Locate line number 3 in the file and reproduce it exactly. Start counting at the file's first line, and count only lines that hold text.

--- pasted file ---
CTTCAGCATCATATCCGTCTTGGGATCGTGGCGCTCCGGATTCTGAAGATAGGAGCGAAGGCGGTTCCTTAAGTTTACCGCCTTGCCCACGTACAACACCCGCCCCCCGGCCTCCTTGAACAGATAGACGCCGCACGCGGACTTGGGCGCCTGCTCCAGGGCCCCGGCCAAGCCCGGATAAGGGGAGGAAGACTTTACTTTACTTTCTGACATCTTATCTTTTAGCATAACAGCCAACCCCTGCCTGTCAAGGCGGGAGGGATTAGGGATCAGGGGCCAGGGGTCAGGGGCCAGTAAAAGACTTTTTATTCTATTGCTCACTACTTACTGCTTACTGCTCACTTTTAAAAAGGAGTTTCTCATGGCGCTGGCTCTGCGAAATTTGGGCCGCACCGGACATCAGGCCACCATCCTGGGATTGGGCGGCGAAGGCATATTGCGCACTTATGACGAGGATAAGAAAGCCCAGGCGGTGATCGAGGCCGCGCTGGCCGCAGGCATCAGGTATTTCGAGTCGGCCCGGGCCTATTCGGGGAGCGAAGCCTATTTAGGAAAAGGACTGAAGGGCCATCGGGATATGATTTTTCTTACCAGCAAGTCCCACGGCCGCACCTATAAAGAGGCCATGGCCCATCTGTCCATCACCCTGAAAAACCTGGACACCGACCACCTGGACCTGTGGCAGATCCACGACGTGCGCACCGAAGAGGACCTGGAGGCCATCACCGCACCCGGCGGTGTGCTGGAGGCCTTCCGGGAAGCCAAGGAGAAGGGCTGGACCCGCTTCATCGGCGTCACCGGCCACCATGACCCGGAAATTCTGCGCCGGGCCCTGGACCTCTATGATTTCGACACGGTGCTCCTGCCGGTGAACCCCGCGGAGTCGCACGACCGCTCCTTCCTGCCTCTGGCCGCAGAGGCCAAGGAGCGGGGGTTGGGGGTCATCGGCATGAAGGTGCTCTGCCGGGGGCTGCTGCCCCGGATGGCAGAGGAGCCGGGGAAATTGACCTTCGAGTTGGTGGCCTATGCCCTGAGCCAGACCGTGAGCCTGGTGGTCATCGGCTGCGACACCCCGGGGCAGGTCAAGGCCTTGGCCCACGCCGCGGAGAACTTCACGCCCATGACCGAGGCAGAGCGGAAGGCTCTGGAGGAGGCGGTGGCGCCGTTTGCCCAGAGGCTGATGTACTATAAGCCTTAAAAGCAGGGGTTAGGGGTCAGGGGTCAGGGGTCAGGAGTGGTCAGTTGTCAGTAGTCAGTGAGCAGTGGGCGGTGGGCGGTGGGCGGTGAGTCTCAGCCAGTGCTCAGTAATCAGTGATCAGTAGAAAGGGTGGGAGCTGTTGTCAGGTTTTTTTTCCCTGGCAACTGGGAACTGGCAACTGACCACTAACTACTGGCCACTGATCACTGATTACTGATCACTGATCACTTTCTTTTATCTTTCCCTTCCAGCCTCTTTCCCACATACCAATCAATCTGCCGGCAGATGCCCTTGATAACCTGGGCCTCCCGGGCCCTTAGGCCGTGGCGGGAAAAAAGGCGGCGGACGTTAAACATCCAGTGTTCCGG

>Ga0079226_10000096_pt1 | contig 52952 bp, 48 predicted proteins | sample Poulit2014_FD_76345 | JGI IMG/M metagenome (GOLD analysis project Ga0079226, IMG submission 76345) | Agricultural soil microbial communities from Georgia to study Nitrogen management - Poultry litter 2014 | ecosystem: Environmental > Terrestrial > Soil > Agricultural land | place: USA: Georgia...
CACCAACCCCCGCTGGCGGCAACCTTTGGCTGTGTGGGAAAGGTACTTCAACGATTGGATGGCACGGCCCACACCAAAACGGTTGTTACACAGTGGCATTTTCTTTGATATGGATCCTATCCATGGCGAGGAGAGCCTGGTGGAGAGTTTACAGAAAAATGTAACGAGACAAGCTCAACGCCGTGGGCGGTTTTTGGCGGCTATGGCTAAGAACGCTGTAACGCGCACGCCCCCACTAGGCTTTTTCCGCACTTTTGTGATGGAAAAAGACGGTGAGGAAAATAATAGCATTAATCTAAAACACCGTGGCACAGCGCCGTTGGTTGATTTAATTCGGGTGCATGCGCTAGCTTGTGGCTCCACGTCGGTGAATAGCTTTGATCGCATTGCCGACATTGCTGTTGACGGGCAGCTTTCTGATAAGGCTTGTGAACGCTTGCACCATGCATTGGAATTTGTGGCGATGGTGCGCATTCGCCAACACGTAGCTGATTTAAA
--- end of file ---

CACCAACCCCCGCTGGCGGCAACCTTTGGCTGTGTGGGAAAGGTACTTCAACGATTGGATGGCACGGCCCACACCAAAACGGTTGTTACACAGTGGCATTTTCTTTGATATGGATCCTATCCATGGCGAGGAGAGCCTGGTGGAGAGTTTACAGAAAAATGTAACGAGACAAGCTCAACGCCGTGGGCGGTTTTTGGCGGCTATGGCTAAGAACGCTGTAACGCGCACGCCCCCACTAGGCTTTTTCCGCACTTTTGTGATGGAAAAAGACGGTGAGGAAAATAATAGCATTAATCTAAAACACCGTGGCACAGCGCCGTTGGTTGATTTAATTCGGGTGCATGCGCTAGCTTGTGGCTCCACGTCGGTGAATAGCTTTGATCGCATTGCCGACATTGCTGTTGACGGGCAGCTTTCTGATAAGGCTTGTGAACGCTTGCACCATGCATTGGAATTTGTGGCGATGGTGCGCATTCGCCAACACGTAGCTGATTTAAA